On May 25, Coalition and Afghan forces killed a “key al Qaeda leader” during a clash in the eastern province of Paktia. On Jan. 19, the Turkistan Islamic Party admitted that 15 of its members, including 13 Uighurs and two Turks, were killed during a Predator airstrike in Badghis province in northwestern Afghanistan. The group, which is closely allied to al Qaeda (Abdul Haq al Turkistani, the leader of the Turkistan Islamic Party, sits on al Qaeda’s top shura), issued a statement confirming their deaths. And on Oct. 6, 2009, three al Qaeda embedded military trainers (these are al Qaeda operatives sent to Taliban units to impart tactics and skills) were killed in Herat.
As recently as June 27, in a single incident a total of 15 al Qaeda operatives, “including eight Arabs, five Pakistanis and two Afghans,” were killed after an IED detonated prematurely in a compound in Paktika province in eastern Afghanistan.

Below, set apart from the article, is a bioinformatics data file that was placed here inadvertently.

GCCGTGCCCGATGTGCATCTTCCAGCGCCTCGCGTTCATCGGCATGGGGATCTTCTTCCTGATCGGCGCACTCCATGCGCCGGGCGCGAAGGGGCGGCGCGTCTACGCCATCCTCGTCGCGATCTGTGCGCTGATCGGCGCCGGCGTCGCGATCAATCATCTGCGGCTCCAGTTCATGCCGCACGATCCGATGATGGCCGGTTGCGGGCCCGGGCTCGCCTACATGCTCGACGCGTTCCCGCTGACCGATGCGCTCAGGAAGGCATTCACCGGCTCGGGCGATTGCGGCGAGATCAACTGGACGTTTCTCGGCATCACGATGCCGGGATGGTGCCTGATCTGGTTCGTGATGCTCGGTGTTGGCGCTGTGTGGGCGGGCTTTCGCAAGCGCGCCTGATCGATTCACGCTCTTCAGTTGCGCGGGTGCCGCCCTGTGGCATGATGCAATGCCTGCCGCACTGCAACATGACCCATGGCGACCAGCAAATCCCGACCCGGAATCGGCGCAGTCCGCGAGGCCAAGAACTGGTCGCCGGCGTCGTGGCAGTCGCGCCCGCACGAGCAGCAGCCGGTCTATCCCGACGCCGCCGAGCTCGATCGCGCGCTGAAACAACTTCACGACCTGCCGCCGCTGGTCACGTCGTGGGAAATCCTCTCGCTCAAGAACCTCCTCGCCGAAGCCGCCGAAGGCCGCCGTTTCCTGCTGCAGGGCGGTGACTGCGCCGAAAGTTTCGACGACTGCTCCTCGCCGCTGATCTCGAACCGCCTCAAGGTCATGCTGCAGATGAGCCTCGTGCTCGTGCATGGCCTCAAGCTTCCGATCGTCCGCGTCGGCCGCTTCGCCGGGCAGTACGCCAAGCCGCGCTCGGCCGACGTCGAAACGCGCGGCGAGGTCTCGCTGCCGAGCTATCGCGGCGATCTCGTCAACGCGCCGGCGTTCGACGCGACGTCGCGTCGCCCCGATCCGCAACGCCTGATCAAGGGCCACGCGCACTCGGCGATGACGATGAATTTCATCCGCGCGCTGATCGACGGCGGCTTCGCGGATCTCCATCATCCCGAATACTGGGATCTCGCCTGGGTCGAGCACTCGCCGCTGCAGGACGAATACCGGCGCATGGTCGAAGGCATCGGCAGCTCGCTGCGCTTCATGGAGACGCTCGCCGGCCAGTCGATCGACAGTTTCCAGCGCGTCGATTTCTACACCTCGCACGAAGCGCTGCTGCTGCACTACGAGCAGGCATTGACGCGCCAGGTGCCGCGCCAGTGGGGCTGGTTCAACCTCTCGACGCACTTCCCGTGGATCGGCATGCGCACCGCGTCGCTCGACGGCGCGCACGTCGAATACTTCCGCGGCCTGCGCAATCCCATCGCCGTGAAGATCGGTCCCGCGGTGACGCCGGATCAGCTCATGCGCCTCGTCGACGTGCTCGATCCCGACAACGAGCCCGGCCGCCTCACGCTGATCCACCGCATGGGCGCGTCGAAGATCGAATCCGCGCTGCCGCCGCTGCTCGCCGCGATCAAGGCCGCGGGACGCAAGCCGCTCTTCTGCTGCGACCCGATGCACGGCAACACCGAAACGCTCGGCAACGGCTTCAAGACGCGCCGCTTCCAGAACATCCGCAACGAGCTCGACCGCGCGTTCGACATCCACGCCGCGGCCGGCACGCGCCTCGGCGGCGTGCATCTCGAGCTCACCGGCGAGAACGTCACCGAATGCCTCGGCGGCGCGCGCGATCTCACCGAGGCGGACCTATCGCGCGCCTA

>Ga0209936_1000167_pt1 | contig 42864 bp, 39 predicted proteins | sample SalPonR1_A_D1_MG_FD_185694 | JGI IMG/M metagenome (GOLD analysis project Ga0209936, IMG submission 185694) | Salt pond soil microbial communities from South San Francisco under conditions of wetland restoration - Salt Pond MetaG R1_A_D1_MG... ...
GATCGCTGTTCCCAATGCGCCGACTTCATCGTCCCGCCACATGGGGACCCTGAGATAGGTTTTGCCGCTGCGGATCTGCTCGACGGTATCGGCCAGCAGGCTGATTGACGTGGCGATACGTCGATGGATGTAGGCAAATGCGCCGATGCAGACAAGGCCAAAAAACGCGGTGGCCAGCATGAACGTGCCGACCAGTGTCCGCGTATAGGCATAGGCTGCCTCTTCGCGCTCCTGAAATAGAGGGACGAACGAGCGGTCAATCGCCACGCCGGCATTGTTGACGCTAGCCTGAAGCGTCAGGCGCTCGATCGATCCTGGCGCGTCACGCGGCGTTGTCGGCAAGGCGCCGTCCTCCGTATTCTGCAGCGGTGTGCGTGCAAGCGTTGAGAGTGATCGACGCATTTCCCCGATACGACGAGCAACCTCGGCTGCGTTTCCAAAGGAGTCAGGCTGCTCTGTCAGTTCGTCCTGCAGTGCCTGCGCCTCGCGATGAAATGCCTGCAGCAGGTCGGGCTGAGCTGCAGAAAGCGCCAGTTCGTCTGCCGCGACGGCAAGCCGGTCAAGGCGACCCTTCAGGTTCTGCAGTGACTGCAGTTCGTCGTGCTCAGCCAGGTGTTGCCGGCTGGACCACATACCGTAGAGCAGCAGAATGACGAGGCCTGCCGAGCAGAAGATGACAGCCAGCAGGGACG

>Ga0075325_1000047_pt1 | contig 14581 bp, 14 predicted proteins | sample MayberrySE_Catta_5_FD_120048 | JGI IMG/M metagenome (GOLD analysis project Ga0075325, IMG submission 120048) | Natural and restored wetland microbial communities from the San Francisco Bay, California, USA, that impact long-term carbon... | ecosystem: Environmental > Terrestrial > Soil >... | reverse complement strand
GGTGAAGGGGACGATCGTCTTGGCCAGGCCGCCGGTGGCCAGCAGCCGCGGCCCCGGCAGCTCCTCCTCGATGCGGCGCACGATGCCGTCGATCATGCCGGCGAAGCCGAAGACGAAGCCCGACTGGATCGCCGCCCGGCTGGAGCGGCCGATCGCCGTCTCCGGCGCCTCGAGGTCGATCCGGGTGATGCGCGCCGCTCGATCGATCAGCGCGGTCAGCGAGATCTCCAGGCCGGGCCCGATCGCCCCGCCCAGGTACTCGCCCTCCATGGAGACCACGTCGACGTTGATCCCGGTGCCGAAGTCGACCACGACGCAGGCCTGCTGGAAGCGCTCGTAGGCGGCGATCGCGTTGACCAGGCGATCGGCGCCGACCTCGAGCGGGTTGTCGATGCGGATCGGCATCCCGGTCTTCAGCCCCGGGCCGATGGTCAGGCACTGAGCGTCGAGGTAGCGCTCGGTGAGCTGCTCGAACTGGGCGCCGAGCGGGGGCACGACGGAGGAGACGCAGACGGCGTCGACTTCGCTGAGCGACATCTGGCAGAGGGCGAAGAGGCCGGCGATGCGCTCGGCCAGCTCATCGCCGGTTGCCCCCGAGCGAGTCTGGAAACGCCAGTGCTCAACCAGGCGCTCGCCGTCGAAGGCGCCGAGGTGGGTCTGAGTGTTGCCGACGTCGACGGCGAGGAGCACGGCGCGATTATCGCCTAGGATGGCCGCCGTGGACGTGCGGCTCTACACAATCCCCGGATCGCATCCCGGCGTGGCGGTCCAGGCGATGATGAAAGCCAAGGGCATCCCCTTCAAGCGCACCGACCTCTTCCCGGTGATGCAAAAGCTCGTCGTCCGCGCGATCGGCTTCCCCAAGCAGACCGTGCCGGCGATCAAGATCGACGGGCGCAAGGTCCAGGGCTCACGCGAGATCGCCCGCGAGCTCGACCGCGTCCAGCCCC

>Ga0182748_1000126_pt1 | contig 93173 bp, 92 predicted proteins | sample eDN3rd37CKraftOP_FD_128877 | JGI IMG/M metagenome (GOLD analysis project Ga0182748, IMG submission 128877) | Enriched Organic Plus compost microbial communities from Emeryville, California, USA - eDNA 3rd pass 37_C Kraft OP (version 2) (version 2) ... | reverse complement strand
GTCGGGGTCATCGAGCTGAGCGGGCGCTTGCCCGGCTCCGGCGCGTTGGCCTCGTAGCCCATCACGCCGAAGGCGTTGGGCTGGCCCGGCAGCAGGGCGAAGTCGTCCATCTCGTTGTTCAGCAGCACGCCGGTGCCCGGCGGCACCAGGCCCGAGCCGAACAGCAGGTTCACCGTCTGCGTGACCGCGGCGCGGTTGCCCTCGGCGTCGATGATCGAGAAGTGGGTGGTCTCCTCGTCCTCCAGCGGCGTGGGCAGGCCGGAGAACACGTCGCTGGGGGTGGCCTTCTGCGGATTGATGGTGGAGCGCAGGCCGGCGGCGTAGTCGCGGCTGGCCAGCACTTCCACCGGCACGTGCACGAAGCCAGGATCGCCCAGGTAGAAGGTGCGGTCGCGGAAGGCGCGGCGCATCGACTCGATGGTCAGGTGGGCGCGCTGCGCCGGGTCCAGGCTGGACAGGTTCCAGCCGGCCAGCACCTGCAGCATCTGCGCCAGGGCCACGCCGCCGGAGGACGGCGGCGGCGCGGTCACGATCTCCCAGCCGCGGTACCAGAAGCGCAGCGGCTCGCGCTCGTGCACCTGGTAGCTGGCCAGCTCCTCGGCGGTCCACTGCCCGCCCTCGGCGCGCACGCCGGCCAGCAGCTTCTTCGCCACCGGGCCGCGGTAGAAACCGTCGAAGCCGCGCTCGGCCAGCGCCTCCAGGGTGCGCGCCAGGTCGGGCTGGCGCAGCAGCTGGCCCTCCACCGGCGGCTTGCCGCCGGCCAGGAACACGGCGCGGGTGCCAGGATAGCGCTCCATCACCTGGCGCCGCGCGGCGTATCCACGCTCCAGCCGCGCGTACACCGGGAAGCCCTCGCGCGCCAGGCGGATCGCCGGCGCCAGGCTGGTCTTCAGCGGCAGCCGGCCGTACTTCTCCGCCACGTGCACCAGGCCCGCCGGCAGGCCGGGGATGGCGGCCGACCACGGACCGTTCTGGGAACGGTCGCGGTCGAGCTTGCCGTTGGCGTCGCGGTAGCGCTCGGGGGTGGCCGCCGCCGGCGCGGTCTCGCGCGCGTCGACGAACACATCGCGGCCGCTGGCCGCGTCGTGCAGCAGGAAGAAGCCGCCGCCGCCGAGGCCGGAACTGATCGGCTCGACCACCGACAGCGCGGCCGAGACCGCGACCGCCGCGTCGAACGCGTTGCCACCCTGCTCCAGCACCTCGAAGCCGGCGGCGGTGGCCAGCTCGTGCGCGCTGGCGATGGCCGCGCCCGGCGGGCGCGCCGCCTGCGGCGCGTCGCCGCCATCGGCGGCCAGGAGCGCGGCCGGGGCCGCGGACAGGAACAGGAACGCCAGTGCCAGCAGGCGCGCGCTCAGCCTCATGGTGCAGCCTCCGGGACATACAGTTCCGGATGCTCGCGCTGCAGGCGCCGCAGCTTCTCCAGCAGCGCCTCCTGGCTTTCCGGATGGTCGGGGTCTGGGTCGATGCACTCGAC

In an attempt to disrupt al Qaeda’s operations in Afghanistan, the US has also utilized targeted Predator strikes in Pakistan’s bordering tribal areas to kill several top al Qaeda military leaders who fight in Afghanistan. Mustafa Abu Yazid, al Qaeda’s top leader for Afghanistan, was killed in a strike in North Waziristan on May 21. Al Qaeda quickly replaced Yazid by naming Sheikh Fateh al Masri as the new commander af Afghanistan.
More recently, on June 10, two Arab al Qaeda military commanders and a Turkish foreign fighter were killed in North Waziristan. Sheikh Ihsanullah was an “Arab al Qaeda military commander”; Ibrahim was the commander of the Fursan-i-Mohammed Group. On June 19, an al Qaeda commander named Abu Ahmed and 11 members of the Islamic Jihad Union were killed in North Waziristan.